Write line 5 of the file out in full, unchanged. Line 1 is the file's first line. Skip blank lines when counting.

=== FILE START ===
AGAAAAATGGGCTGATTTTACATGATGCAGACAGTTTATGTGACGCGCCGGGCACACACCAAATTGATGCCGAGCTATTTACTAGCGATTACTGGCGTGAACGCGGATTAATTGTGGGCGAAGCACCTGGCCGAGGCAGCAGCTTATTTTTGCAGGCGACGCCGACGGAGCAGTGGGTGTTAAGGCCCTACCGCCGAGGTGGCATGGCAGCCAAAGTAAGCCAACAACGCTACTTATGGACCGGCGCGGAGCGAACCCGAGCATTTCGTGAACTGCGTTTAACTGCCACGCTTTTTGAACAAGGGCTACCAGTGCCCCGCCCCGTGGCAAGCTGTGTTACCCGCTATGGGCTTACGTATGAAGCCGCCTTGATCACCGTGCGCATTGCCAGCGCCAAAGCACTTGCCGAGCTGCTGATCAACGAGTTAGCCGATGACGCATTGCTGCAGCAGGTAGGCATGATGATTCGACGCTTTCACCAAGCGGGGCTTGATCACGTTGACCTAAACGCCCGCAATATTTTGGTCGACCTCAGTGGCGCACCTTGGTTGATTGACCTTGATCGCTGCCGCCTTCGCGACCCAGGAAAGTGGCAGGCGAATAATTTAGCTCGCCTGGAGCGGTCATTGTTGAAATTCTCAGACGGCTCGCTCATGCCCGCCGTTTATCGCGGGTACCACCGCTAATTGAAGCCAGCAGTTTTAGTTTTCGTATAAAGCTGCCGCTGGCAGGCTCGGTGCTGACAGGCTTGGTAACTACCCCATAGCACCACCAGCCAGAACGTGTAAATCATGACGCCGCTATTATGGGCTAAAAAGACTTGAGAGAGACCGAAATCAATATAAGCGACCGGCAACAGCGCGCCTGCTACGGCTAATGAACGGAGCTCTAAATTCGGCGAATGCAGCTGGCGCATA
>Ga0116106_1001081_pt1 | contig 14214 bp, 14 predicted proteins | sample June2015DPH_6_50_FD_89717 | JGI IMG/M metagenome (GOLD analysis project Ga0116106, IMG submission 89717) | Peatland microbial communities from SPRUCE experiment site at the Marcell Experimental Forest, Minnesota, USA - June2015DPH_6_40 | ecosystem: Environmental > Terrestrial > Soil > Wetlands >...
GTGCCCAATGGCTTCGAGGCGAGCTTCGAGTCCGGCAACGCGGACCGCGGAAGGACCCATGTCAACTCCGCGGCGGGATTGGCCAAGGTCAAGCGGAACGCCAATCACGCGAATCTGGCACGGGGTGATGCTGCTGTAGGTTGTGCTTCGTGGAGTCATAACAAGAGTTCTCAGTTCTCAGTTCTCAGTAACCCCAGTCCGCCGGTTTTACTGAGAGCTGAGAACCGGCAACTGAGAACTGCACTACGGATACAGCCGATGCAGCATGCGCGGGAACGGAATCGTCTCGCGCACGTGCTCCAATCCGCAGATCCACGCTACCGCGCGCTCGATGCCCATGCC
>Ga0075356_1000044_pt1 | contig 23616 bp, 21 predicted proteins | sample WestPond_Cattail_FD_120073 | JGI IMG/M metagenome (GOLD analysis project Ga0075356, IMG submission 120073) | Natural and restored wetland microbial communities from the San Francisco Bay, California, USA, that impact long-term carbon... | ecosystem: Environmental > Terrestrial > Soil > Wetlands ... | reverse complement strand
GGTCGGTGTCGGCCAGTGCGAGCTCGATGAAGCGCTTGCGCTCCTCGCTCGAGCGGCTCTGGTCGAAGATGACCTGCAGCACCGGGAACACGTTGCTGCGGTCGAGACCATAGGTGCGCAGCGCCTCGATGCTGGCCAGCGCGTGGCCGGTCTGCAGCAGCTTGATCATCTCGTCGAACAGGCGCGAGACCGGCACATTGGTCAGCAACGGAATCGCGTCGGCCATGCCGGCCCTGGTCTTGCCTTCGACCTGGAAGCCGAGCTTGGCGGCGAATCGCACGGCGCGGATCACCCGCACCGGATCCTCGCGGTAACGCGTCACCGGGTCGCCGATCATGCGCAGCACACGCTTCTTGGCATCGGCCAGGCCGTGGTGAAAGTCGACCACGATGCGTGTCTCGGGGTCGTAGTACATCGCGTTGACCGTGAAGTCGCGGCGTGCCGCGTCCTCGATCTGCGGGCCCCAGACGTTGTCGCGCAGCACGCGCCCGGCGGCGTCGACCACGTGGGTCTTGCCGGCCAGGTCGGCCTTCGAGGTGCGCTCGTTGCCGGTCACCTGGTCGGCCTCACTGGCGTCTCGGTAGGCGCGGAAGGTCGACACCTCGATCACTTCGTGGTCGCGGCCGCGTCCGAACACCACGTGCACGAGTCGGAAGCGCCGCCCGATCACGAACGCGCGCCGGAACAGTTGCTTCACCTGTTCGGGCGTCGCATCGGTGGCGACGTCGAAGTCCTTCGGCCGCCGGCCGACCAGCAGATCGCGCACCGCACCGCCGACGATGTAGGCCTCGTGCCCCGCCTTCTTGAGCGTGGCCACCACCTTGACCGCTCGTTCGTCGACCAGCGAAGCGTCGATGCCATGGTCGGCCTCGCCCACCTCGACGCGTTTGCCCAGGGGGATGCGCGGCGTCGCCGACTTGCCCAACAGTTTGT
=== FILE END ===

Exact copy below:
GGTCGGTGTCGGCCAGTGCGAGCTCGATGAAGCGCTTGCGCTCCTCGCTCGAGCGGCTCTGGTCGAAGATGACCTGCAGCACCGGGAACACGTTGCTGCGGTCGAGACCATAGGTGCGCAGCGCCTCGATGCTGGCCAGCGCGTGGCCGGTCTGCAGCAGCTTGATCATCTCGTCGAACAGGCGCGAGACCGGCACATTGGTCAGCAACGGAATCGCGTCGGCCATGCCGGCCCTGGTCTTGCCTTCGACCTGGAAGCCGAGCTTGGCGGCGAATCGCACGGCGCGGATCACCCGCACCGGATCCTCGCGGTAACGCGTCACCGGGTCGCCGATCATGCGCAGCACACGCTTCTTGGCATCGGCCAGGCCGTGGTGAAAGTCGACCACGATGCGTGTCTCGGGGTCGTAGTACATCGCGTTGACCGTGAAGTCGCGGCGTGCCGCGTCCTCGATCTGCGGGCCCCAGACGTTGTCGCGCAGCACGCGCCCGGCGGCGTCGACCACGTGGGTCTTGCCGGCCAGGTCGGCCTTCGAGGTGCGCTCGTTGCCGGTCACCTGGTCGGCCTCACTGGCGTCTCGGTAGGCGCGGAAGGTCGACACCTCGATCACTTCGTGGTCGCGGCCGCGTCCGAACACCACGTGCACGAGTCGGAAGCGCCGCCCGATCACGAACGCGCGCCGGAACAGTTGCTTCACCTGTTCGGGCGTCGCATCGGTGGCGACGTCGAAGTCCTTCGGCCGCCGGCCGACCAGCAGATCGCGCACCGCACCGCCGACGATGTAGGCCTCGTGCCCCGCCTTCTTGAGCGTGGCCACCACCTTGACCGCTCGTTCGTCGACCAGCGAAGCGTCGATGCCATGGTCGGCCTCGCCCACCTCGACGCGTTTGCCCAGGGGGATGCGCGGCGTCGCCGACTTGCCCAACAGTTTGT